If you have been charged with a crime, you may be aware that you are facing various criminal penalties, including incarceration and/or fines. While these immediate conviction consequences are severe, you could also face several other sanctions that may affect your future even long after you have completed your sentence.
Various state and federal laws and regulations are in effect placing a range of limitations on people convicted of crimes – whether felonies or misdemeanors. Known as collateral consequences, they can impact almost all aspects of a person's life, from employment to schooling to housing and more.
Below are some of the ways a conviction and associated collateral consequences can affect your future:
Employers are concerned with protecting the safety of their employees, vendors, and others with whom they do business. They must ensure that they do not make any negligent hiring decisions that could open them up to vulnerabilities. As such, many employers will conduct background checks to screen out candidates who may pose safety risks.
Although employers are discouraged from basing hiring decisions solely on criminal histories, they might have policies in place that adversely affect you because of your conviction. Thus, if you have been found guilty of a crime, you may find it difficult to get a job.
If you work in a certain field, such as health care or real estate, you must obtain a professional license to practice. Licensing boards will conduct a criminal background check on you. If you have a criminal history, you could be denied an occupational license. Tens of thousands of laws exist concerning professional licenses, and some of those allow for automatic denials for those with certain criminal convictions.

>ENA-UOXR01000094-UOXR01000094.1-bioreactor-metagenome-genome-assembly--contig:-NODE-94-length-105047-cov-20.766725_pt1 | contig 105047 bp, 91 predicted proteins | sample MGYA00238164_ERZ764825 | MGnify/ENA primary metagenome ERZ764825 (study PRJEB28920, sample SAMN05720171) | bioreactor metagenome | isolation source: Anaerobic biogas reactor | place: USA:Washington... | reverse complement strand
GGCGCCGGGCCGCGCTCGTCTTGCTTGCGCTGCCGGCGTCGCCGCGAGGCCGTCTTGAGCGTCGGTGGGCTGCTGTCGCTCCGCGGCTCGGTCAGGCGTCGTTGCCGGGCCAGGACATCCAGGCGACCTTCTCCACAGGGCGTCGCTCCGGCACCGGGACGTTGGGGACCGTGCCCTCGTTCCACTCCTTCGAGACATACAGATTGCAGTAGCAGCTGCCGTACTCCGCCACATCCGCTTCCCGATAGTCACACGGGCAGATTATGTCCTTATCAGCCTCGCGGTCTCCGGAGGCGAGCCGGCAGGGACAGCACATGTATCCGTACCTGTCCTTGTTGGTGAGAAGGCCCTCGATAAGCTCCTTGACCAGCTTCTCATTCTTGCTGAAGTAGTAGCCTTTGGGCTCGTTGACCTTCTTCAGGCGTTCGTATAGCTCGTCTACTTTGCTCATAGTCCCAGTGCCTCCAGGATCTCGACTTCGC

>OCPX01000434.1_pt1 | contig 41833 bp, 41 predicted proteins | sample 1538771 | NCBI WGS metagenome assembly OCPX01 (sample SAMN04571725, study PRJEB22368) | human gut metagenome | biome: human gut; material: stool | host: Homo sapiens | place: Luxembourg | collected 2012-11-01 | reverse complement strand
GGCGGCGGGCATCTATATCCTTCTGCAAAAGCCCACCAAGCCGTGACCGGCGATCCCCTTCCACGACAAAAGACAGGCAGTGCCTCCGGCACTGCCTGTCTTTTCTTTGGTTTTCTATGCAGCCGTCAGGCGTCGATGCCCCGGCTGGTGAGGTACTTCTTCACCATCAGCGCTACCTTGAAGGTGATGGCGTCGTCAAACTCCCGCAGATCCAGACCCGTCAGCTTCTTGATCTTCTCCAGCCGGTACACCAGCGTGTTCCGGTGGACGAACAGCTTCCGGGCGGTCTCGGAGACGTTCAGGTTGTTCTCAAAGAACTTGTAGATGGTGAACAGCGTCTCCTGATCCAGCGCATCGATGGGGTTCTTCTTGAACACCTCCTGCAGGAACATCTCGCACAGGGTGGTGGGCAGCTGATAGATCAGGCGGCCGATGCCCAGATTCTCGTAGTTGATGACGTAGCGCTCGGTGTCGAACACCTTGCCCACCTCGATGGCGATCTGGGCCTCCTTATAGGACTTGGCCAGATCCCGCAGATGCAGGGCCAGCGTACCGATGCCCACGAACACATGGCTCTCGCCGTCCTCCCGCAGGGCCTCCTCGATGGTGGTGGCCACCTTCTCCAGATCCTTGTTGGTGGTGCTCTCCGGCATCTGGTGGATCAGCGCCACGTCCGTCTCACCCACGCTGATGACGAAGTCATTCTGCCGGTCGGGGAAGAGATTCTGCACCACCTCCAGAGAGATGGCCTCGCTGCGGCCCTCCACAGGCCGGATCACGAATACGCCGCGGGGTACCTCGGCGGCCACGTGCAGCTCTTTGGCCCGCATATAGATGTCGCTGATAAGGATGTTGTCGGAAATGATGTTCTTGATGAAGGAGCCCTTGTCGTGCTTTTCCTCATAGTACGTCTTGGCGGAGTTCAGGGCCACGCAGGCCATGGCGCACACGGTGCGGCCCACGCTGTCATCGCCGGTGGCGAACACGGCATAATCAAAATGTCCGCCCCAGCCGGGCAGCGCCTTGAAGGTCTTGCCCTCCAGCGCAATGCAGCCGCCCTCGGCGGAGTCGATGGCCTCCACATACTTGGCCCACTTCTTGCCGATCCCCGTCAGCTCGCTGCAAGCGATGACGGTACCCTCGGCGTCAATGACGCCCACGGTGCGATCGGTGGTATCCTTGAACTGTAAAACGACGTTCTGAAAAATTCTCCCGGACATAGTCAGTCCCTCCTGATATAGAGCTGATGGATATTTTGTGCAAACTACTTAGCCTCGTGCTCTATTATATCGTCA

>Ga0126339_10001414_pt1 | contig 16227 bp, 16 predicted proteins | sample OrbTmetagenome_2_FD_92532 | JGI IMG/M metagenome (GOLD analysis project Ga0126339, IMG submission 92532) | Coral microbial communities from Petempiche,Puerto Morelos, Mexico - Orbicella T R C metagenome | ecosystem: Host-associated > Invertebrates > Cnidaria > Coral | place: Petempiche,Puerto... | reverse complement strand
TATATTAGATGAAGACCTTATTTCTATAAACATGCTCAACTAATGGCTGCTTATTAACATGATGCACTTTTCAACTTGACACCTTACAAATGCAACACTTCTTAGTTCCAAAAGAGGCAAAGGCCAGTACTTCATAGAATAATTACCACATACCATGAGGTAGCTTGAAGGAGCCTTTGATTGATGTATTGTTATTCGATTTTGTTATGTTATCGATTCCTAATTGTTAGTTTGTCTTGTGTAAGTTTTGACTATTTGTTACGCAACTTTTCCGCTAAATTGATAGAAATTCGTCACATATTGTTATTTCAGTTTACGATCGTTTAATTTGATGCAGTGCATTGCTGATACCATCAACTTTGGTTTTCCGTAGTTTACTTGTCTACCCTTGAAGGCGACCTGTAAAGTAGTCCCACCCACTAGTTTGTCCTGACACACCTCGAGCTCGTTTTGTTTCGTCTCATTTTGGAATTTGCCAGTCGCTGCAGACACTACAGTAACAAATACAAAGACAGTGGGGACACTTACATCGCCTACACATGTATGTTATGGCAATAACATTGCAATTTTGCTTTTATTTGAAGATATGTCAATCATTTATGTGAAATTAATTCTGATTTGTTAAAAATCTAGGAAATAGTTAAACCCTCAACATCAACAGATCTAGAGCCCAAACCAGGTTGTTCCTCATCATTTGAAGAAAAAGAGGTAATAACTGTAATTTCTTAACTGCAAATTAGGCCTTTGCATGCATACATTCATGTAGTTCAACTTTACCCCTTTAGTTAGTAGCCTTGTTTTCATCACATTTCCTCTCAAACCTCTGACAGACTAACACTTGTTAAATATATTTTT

Finding a place to live after being convicted of a crime could be difficult. For instance, under federal laws, people found guilty of drug-related or violent offenses may be ineligible for public or subsidized housing. Additionally, anyone required to register as a sex offender for life can be terminated from federally assisted housing programs (24 CFR § 982.553).
Federal Student Aid
After serving your sentence, you may attempt to get your life back on track by earning a degree. Unfortunately, because you have been convicted of a crime, you might face challenges when trying to pay for higher education. If you were incarcerated, you may be ineligible for a Federal Pell Grant or federal student loans. However, the restrictions may be lifted after your release from prison.
Eligibility for federal student aid will also be limited if you have been convicted of a drug crime. If you were convicted while you were receiving federal loans, your eligibility will be suspended until you complete a drug rehabilitation program or pass two unannounced drug tests. If you were convicted after you submitted your application for federal aid, your eligibility will be revoked, and you will be required to pay back funds received while you were ineligible.
Under state and federal laws, you may lose your right to purchase or possess a firearm. If your situation meets certain criteria, such as being found guilty of a misdemeanor domestic violence offense, the federal government bans you from having a gun (18 USC 922(g)). Also, O.S. § 21-1283 provides that convicted felons cannot have firearms, and this right can only be restored by a “full and complete pardon from the proper authority.”
The above are just a few examples of how a conviction can ruin your life. As mentioned before, numerous laws and regulations exist that can place limitations on you when you have a criminal record.
If facing criminal charges in Norman, OK, turn to the Law Offices of Keith J. Nedwick, P.C. for the aggressive defense you need. We will fight hard toward a favorable outcome. Call us at (866) 590-8173 or contact us online today!